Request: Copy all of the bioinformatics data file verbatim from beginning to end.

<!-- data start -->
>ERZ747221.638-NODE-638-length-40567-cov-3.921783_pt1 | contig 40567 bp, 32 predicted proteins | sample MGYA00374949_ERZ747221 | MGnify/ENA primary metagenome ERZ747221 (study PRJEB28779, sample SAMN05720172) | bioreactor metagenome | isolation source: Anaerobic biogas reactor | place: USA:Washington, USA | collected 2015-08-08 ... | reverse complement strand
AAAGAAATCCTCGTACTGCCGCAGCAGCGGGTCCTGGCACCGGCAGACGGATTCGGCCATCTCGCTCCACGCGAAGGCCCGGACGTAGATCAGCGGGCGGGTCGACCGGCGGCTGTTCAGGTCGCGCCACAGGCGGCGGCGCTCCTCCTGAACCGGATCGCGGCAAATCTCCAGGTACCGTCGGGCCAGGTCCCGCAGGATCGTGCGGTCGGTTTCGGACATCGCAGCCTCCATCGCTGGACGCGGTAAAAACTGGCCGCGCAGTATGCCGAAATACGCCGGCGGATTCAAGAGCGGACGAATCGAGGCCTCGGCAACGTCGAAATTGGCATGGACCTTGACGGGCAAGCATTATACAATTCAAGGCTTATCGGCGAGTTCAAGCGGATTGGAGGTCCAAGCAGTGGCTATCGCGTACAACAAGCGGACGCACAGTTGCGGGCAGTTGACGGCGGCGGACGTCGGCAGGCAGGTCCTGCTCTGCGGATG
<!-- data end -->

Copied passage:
>ERZ747221.638-NODE-638-length-40567-cov-3.921783_pt1 | contig 40567 bp, 32 predicted proteins | sample MGYA00374949_ERZ747221 | MGnify/ENA primary metagenome ERZ747221 (study PRJEB28779, sample SAMN05720172) | bioreactor metagenome | isolation source: Anaerobic biogas reactor | place: USA:Washington, USA | collected 2015-08-08 ... | reverse complement strand
AAAGAAATCCTCGTACTGCCGCAGCAGCGGGTCCTGGCACCGGCAGACGGATTCGGCCATCTCGCTCCACGCGAAGGCCCGGACGTAGATCAGCGGGCGGGTCGACCGGCGGCTGTTCAGGTCGCGCCACAGGCGGCGGCGCTCCTCCTGAACCGGATCGCGGCAAATCTCCAGGTACCGTCGGGCCAGGTCCCGCAGGATCGTGCGGTCGGTTTCGGACATCGCAGCCTCCATCGCTGGACGCGGTAAAAACTGGCCGCGCAGTATGCCGAAATACGCCGGCGGATTCAAGAGCGGACGAATCGAGGCCTCGGCAACGTCGAAATTGGCATGGACCTTGACGGGCAAGCATTATACAATTCAAGGCTTATCGGCGAGTTCAAGCGGATTGGAGGTCCAAGCAGTGGCTATCGCGTACAACAAGCGGACGCACAGTTGCGGGCAGTTGACGGCGGCGGACGTCGGCAGGCAGGTCCTGCTCTGCGGATG